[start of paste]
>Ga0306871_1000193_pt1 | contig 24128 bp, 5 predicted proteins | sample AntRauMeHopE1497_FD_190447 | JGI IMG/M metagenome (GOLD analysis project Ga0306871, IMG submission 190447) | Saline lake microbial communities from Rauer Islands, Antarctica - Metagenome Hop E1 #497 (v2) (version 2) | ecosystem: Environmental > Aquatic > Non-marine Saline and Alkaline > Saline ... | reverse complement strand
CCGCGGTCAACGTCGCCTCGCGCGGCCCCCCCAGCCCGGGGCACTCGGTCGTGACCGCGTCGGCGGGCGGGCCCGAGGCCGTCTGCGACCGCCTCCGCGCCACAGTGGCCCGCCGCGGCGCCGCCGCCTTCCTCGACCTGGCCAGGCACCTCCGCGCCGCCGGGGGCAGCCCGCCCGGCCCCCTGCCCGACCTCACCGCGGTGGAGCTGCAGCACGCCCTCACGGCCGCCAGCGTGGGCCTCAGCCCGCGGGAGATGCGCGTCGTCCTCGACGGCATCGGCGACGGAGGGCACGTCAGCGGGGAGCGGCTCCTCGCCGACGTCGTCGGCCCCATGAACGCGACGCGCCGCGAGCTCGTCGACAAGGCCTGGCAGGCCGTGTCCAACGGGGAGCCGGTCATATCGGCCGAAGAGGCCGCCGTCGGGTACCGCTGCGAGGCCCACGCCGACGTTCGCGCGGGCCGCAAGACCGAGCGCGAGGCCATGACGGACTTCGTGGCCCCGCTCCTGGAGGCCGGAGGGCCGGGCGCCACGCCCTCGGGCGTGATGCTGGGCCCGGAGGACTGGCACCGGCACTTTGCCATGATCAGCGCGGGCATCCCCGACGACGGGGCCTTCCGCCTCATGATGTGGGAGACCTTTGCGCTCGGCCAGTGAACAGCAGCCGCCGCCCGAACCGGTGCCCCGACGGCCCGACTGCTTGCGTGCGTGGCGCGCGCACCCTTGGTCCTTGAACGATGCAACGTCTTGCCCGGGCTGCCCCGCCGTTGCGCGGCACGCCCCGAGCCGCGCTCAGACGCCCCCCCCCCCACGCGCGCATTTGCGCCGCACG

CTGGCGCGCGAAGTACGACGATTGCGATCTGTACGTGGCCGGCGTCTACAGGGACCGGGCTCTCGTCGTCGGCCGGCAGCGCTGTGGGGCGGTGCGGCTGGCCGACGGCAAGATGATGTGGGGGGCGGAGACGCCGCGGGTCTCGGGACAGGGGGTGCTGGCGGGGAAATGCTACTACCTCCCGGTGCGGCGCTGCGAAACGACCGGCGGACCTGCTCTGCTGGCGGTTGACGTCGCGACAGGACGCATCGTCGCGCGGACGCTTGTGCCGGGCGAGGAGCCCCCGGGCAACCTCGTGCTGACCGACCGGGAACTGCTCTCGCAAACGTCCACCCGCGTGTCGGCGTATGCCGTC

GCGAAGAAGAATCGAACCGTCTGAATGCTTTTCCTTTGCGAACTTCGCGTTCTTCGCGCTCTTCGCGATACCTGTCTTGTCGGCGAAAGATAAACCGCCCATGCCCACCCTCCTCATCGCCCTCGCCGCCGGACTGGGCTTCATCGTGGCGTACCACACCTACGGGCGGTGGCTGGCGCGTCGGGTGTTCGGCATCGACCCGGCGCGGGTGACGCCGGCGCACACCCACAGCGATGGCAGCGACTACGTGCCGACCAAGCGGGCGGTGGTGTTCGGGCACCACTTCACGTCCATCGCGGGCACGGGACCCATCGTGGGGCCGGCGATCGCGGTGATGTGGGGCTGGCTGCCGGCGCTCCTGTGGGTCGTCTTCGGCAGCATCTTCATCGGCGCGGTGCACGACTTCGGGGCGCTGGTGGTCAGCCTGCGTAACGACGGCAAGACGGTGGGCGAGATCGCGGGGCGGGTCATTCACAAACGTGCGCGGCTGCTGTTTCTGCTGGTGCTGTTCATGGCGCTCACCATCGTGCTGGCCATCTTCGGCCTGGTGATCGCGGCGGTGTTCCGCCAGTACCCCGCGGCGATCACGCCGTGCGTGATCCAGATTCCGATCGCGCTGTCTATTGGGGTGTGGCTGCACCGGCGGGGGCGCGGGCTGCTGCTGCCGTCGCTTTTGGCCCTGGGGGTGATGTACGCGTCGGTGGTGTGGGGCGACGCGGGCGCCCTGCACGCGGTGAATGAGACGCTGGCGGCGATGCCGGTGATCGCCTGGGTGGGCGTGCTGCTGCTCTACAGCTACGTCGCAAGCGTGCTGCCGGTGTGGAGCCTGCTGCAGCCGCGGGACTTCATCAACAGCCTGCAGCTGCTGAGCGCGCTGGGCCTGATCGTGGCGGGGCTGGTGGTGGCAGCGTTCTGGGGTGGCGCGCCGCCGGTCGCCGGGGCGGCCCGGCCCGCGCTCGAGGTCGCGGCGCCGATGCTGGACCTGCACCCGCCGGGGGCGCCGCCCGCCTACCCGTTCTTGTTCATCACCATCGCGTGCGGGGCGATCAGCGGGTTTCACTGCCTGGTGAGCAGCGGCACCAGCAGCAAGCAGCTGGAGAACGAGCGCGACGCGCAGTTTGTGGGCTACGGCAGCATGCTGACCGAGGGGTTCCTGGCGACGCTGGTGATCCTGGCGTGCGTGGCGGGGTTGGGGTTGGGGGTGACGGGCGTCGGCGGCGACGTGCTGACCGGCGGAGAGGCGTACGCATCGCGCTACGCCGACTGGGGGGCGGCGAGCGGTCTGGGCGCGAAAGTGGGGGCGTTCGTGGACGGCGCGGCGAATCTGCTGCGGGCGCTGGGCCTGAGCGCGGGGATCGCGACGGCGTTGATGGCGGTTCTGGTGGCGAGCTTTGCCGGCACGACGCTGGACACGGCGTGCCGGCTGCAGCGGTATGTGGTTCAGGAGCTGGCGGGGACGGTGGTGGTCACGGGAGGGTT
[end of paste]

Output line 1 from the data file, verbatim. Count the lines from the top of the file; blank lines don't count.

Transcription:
>Ga0306871_1000193_pt1 | contig 24128 bp, 5 predicted proteins | sample AntRauMeHopE1497_FD_190447 | JGI IMG/M metagenome (GOLD analysis project Ga0306871, IMG submission 190447) | Saline lake microbial communities from Rauer Islands, Antarctica - Metagenome Hop E1 #497 (v2) (version 2) | ecosystem: Environmental > Aquatic > Non-marine Saline and Alkaline > Saline ... | reverse complement strand